A cowboy named Tuck Kirby seeks fame and fortune by capturing an Allosaurus living in the Forbidden Valley and putting it in a Mexican circus. His victim, called the Gwangi, turns out to have an aversion to being shown in public.
As a result of an arctic nuclear test, a carnivorous dinosaur thaws out and starts making its way down the east coast of North America. Professor Tom Nesbitt, only witness to the beast's existence, is not believed, even when he identifies it as a "rhedosaurus" to paleontologist Thurgood Elson. All doubts disappear, however, when Elson is swallowed whole during an oceanic bathysphere excursion to search for the creature. Soon thereafter the rhedosaurus emerges from the sea and lays waste to Manhattan Island until Nesbitt comes up with a plan to try to stop the seemingly indestructible beast.Written by
Doug Sederberg <email@example.com>
While visiting his friend Ray Harryhausen on the set, Ray Bradbury was given a copy of the script (which was going under the working title "Monster From the Sea") and was asked if he could possibly do some rewriting on it. After reading the script, he remarked about a scene in the story (which featured the monster destroying a lighthouse) that seemed very similar to a short story that he had published in "The Saturday Evening Post" several years earlier called "The Beast from 20,000 Fathoms". Bradbury's story was about a dinosaur that destroys a lighthouse. The next day he received a telegram offering to buy the film rights to the story for $2,000. After the sale, the film's title was changed to "The Beast from 20,000 Fathoms". When Bradbury's story was reprinted years later, he changed its title to "The Fog Horn". See more »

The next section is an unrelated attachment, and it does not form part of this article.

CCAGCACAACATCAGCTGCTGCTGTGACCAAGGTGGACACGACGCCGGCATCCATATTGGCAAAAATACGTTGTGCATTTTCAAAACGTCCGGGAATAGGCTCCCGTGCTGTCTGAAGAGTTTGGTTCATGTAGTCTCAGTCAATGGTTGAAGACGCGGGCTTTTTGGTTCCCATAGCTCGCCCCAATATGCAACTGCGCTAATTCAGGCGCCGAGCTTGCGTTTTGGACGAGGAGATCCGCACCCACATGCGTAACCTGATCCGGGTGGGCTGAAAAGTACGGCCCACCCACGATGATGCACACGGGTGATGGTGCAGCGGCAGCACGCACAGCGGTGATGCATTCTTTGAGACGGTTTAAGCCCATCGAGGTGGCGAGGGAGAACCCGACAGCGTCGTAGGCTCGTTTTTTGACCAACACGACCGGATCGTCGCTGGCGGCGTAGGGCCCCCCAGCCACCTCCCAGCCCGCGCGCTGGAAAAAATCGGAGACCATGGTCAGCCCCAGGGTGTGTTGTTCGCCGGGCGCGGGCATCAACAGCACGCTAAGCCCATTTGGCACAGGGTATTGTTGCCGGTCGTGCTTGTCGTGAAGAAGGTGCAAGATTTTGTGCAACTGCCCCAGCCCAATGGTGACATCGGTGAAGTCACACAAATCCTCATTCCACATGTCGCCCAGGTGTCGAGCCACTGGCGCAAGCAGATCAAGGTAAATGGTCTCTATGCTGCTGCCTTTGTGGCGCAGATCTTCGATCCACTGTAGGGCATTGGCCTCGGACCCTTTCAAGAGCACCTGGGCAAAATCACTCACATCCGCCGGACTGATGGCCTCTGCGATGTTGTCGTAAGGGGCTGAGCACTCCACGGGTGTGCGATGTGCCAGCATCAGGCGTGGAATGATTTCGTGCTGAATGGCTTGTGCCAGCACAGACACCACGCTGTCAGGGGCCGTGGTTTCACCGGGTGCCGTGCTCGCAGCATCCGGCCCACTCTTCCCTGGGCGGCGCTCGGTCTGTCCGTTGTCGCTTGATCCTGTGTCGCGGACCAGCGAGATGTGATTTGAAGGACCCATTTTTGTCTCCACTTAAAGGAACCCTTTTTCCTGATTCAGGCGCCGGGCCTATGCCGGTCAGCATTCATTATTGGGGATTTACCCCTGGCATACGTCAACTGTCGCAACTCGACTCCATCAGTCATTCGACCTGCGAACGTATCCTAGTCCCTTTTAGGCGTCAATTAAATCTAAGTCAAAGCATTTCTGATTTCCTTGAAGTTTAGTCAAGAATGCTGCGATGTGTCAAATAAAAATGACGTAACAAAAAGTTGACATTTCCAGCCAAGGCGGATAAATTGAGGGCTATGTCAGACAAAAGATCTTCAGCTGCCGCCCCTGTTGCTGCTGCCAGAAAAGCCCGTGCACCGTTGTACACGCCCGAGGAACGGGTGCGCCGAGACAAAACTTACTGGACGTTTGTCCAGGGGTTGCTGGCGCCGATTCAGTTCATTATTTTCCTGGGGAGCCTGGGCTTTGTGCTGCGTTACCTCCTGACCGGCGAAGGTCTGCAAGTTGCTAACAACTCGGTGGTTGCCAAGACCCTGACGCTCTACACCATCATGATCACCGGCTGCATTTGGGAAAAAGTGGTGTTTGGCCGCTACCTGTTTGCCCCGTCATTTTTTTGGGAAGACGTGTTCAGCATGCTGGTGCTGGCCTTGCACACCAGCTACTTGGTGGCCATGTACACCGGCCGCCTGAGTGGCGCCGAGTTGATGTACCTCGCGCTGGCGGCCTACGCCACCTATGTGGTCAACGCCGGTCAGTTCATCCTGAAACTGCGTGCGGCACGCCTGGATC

After the monster comes ashore in New York, tenement buildings are seen with fire escapes, but the fire escapes do not have steps connecting them from floor to floor, as fire escapes always do. See more »
This is Operation Experiment, a secret base far north of the Arctic Circle. Experiment was the codename for a top priority scientific expedition. These men arrived here on X-day minus 60. It has taken them the full two months to get ready. Today is X-day.
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The original 1953 version cuts the shot where the cop is swallowed whole. This shot is restored in the video version of the film. See more »
This film is not only a great science fiction film, but it is also one of the most influential as well. Within a few years of its release, giant monster films began to pop up from every major studio. Everything from giant ants, tarantulas, praying mantises and gila monsters began to pop up all over the place. But, perhaps its biggest influence was felt in Japan. This film is often sighted as being the main inspiration for Gojira (Godzilla). This film is defintely a classic.
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